Non-Duality in Dzogchen vs Advaita Vedanta

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williamlam
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Non-Duality in Dzogchen vs Advaita Vedanta

Post by williamlam » Sun Oct 25, 2015 12:46 pm

In Dzogchen, the goal seems to be to uncover ones Primodial Awareness. Is this state of Primodial Awareness, the quality of luminous emptiness, the same as the Non-Duality of True Self/Pure Witness as described by Advaita Vedanta?

To elaborate further, most Advaita and Neo-Advaita teachings seem to be focussed on uncovering a "fundamental awareness" that is not thought and not the mind... a depersonalised and universal 'knowing' that they will describe as the ocean behind the wave. This seems similar to what Dzgchen talks about.

Are there subtle differences in the non-dual states described in Dzogchen and Advaita Vedanta.

There also seem to be a theory that the uniqueness of Buddhism is that it attempt to even deconstruct this True Self/Pure Witness, with the insight and realization of 'Emptiness'.

So is realizing 'Primodal Awareness' Dzogchen's endgame? And is this Primodial Awareness similiar to Advaita's True Self/Pure Witness?

...

MiphamFan
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Re: Non-Duality in Dzogchen vs Advaita Vedanta

Post by MiphamFan » Sun Oct 25, 2015 1:57 pm

There is not only a subtle difference, there is a huge difference. In man ngag lta ba'i phreng ba, the only universally accepted work written by Padmasambhava himself, the Advaita view is one of the views of tirthikas to be refuted right at the beginning.

In Buddhism the term for nondual is advaya, not advaita.
Advaya=non-dual
Advaita = not-two

Simon E.
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Re: Non-Duality in Dzogchen vs Advaita Vedanta

Post by Simon E. » Sun Oct 25, 2015 2:04 pm

This. :good:
If you use the word 'mind' without defining your terms I will ask you politely for a definition. :smile:
This is not to be awkward. But it's really not self-explanatory.

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Re: Non-Duality in Dzogchen vs Advaita Vedanta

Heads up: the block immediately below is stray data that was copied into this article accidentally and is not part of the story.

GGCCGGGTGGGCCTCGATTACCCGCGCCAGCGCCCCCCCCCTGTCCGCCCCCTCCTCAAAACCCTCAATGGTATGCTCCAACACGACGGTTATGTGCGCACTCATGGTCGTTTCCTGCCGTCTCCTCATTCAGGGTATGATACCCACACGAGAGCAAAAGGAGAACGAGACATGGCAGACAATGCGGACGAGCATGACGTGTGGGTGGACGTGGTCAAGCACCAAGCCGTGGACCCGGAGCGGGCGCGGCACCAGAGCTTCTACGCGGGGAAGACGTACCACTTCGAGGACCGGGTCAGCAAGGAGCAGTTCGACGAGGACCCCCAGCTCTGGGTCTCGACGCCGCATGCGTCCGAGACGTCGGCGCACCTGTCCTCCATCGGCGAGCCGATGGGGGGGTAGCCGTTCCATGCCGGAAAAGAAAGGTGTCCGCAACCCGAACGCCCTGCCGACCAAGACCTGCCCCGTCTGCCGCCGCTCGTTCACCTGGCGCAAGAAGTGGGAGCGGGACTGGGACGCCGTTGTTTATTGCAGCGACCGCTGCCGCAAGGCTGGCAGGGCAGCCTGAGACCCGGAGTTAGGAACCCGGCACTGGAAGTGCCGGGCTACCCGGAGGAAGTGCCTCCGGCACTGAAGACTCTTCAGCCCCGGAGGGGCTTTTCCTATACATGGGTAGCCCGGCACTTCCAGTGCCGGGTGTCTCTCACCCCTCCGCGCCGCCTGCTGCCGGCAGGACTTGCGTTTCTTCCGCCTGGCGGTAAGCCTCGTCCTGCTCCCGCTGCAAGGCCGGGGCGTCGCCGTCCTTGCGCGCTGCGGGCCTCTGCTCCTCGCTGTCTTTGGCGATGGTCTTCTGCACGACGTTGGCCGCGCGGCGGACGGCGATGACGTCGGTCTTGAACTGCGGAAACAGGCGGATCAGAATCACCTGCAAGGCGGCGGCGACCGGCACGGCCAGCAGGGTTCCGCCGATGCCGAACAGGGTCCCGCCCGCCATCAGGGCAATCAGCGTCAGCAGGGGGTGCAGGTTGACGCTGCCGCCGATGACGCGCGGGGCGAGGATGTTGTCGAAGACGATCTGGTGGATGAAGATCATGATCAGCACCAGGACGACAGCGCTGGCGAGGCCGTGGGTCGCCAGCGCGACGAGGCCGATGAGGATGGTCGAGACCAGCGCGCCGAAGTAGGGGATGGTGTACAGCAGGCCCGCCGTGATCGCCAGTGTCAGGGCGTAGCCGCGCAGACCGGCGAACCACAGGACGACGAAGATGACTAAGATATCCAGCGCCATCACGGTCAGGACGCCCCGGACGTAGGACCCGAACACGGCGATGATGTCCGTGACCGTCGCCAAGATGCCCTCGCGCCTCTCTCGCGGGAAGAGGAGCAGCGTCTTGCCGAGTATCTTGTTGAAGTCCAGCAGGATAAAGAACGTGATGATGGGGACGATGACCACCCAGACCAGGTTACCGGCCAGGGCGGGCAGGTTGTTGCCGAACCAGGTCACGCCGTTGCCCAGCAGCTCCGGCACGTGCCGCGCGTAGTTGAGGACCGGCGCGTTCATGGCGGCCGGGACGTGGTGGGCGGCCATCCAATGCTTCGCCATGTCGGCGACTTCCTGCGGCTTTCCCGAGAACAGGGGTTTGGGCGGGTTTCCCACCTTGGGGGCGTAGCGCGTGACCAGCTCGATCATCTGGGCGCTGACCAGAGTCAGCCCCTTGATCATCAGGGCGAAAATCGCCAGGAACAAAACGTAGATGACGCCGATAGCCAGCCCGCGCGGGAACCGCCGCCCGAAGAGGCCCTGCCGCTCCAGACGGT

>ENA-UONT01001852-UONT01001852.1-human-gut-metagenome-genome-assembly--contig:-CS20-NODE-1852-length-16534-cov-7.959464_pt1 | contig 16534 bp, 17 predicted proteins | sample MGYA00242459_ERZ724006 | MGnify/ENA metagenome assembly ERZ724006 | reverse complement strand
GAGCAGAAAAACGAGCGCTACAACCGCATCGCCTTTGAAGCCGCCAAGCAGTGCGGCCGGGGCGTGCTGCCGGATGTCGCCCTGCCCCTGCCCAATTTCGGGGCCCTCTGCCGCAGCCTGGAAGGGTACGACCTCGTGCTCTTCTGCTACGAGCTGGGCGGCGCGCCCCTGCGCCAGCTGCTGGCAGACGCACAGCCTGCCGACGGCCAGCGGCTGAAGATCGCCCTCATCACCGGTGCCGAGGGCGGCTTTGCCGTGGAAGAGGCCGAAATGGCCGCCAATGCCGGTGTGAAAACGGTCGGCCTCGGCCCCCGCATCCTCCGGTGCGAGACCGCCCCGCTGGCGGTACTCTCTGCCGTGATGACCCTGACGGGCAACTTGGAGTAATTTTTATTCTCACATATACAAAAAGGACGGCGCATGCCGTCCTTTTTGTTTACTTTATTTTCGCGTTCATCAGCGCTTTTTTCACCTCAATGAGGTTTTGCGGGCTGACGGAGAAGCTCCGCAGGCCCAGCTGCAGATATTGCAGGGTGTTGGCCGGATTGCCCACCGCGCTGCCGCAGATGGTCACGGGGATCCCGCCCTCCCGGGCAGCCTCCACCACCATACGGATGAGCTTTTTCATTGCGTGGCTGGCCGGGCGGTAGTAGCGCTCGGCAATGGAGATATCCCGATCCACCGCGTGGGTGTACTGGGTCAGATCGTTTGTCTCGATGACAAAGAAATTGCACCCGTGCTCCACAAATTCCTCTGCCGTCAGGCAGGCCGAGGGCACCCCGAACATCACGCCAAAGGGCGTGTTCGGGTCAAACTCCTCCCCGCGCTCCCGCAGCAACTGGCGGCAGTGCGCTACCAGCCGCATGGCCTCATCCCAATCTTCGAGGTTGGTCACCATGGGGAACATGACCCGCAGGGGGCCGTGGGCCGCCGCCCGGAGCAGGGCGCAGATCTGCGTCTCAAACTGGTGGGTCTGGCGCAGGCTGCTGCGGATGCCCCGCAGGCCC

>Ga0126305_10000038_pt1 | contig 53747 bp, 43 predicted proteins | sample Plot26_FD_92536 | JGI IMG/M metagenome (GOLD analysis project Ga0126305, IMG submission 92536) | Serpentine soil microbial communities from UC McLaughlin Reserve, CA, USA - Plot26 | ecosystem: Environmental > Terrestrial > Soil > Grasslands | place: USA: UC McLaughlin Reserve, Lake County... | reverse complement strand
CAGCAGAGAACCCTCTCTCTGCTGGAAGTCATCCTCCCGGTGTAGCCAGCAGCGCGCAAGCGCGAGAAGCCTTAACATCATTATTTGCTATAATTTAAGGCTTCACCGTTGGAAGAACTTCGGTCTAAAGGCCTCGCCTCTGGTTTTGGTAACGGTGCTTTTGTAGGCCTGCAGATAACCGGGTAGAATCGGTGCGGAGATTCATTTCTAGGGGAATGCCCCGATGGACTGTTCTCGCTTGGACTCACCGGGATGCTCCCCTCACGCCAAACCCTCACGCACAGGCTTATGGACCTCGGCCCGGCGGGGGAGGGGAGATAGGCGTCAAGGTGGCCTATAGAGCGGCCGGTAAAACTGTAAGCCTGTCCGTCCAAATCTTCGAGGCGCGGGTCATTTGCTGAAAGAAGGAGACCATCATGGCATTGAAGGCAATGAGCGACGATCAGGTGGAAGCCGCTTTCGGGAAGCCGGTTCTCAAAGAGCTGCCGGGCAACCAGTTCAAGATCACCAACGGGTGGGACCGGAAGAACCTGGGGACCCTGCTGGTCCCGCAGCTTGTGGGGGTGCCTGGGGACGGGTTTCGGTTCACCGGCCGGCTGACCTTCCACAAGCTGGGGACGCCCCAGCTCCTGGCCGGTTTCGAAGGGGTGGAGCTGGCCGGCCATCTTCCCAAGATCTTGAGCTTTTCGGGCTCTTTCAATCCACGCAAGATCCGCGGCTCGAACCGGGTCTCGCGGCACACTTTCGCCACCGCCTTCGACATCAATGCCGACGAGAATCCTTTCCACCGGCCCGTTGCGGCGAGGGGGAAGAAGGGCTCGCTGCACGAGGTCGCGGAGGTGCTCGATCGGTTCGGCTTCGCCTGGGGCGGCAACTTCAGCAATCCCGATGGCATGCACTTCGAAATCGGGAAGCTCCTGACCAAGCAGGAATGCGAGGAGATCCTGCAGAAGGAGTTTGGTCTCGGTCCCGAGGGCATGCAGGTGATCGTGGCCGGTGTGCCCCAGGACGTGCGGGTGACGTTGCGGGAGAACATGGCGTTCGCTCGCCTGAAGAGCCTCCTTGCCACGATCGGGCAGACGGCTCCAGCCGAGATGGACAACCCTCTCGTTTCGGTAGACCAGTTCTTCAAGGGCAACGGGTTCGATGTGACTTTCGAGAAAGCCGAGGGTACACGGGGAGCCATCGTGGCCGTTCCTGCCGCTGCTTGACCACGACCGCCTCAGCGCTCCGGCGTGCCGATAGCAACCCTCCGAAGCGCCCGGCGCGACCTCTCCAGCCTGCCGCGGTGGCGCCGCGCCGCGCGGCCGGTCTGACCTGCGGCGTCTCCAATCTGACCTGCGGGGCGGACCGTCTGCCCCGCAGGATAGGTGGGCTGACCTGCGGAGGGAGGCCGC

Post by DGA » Sun Oct 25, 2015 3:41 pm

MiphamFan wrote:There is not only a subtle difference, there is a huge difference. In man ngag lta ba'i phreng ba, the only universally accepted work written by Padmasambhava himself, the Advaita view is one of the views of tirthikas to be refuted right at the beginning.

In Buddhism the term for nondual is advaya, not advaita.
Advaya=non-dual
Advaita = not-two
I'm too ignorant of Advaita Vedanta to understand this distinction between advaya and advaita--and I have reason to suspect I'm not the only one. Would you mind elaborating just a bit to clarify?

Thanks

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Re: Non-Duality in Dzogchen vs Advaita Vedanta

Post by MiphamFan » Sun Oct 25, 2015 4:30 pm

Advaita basically is monism. There is not-two because there is only one.

Buddhism is beyond one or two. This is Madhyamaka. Malcolm wrote about this before.p

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Re: Non-Duality in Dzogchen vs Advaita Vedanta

Post by DGA » Sun Oct 25, 2015 4:35 pm

Thanks for the clarification. I was just unfamiliar with the Sanskrit terms and their significance.

Losal Samten
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Re: Non-Duality in Dzogchen vs Advaita Vedanta

Post by Losal Samten » Sun Oct 25, 2015 5:11 pm

MiphamFan wrote:Advaya=non-dual
Advaita = not-two
Advaita - not-twoness
Lacking mindfulness, we commit every wrong. - Nyoshul Khen Rinpoche
འ༔ ཨ༔ ཧ༔ ཤ༔ ས༔ མ༔
ཨཱོཾ་མ་ཏྲི་མུ་ཡེ་སལེ་འདུ།།

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Re: Non-Duality in Dzogchen vs Advaita Vedanta

Post by Losal Samten » Sun Oct 25, 2015 5:37 pm

Additionally, for all the claims that Advaita is the highest viewpoint, it's actually one of the views most easily dispatched with Madhyamaka reasoning. Both Atisha and Mipham say that, on its own terms, Samkhya is the most difficult tirthika viewpoint to refute.
Lacking mindfulness, we commit every wrong. - Nyoshul Khen Rinpoche
འ༔ ཨ༔ ཧ༔ ཤ༔ ས༔ མ༔
ཨཱོཾ་མ་ཏྲི་མུ་ཡེ་སལེ་འདུ།།

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Re: Non-Duality in Dzogchen vs Advaita Vedanta

Post by krodha » Sun Oct 25, 2015 6:18 pm

The primary difference is in the nature and implications of "non-dual".

The puruṣa of Vedanta is "non-dual", however it is an ontological, transpersonal, homogenous, unconditioned existent. Which means that Advaita is a substantial and reductive non-duality.

Whereas one's nature in Dzogchen is epistemic, personal, heterogeneous and free from the extremes of existence and non-existence. This means that one's nature in Dzogchen is insubstantial and a non-reductive non-duality.